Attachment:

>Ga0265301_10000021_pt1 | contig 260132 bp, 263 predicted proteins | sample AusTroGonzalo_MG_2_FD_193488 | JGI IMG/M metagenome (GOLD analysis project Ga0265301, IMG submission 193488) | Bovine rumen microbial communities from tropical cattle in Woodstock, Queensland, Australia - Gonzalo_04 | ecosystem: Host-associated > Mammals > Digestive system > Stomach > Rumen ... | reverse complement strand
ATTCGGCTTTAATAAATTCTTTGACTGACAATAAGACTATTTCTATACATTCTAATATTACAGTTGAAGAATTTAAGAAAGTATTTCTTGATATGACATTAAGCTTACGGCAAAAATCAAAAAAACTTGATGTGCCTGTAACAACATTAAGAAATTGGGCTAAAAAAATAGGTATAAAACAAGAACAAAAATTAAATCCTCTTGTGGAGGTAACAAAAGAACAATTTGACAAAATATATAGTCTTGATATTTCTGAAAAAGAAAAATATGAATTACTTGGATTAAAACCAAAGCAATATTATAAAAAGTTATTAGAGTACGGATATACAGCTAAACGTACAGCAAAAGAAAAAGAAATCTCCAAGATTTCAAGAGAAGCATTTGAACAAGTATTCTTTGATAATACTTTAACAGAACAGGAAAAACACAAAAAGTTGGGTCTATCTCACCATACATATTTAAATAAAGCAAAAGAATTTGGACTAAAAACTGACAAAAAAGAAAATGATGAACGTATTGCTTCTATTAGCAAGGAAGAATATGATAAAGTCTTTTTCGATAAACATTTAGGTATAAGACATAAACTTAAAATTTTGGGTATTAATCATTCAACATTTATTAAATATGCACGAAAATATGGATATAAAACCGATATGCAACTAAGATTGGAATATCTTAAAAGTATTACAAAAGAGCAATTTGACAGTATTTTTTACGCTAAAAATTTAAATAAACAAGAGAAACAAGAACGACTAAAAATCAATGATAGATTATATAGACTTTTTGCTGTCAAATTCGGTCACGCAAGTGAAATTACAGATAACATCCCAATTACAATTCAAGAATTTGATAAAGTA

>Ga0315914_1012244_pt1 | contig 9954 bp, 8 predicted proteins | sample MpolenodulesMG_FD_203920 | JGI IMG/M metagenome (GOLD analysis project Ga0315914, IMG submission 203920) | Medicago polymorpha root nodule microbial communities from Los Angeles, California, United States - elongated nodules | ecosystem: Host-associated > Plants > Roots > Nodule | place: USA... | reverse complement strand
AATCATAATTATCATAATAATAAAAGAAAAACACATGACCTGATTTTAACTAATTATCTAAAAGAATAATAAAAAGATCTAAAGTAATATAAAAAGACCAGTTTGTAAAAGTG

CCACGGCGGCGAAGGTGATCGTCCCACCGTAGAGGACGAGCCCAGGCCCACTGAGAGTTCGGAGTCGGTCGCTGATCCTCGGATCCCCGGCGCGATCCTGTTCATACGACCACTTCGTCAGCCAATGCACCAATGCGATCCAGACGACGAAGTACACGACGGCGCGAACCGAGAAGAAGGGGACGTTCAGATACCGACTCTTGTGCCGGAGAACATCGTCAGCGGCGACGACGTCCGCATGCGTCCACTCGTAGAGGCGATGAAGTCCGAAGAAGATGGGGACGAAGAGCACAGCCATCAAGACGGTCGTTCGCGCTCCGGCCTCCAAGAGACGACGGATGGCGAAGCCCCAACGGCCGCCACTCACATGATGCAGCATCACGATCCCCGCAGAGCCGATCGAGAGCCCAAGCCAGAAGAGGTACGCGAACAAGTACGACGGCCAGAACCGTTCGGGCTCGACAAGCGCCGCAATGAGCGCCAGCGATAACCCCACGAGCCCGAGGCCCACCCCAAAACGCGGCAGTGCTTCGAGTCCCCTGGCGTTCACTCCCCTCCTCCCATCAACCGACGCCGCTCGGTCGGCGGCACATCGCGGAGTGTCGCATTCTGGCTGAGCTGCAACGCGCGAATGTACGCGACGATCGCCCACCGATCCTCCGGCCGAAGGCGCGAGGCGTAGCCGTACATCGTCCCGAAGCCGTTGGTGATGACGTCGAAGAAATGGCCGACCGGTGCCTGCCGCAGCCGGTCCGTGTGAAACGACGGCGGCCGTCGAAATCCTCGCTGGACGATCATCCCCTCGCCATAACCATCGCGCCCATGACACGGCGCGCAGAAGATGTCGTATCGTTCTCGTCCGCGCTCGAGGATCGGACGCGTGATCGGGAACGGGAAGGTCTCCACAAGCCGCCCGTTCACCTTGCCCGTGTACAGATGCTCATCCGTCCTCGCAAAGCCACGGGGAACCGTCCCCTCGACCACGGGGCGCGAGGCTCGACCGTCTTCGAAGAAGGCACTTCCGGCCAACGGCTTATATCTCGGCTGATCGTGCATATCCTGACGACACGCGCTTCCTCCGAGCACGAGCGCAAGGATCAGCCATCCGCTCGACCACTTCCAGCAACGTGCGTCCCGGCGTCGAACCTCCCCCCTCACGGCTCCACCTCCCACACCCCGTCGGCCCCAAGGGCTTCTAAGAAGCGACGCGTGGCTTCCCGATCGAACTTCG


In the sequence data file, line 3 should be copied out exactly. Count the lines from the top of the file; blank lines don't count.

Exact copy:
>Ga0315914_1012244_pt1 | contig 9954 bp, 8 predicted proteins | sample MpolenodulesMG_FD_203920 | JGI IMG/M metagenome (GOLD analysis project Ga0315914, IMG submission 203920) | Medicago polymorpha root nodule microbial communities from Los Angeles, California, United States - elongated nodules | ecosystem: Host-associated > Plants > Roots > Nodule | place: USA... | reverse complement strand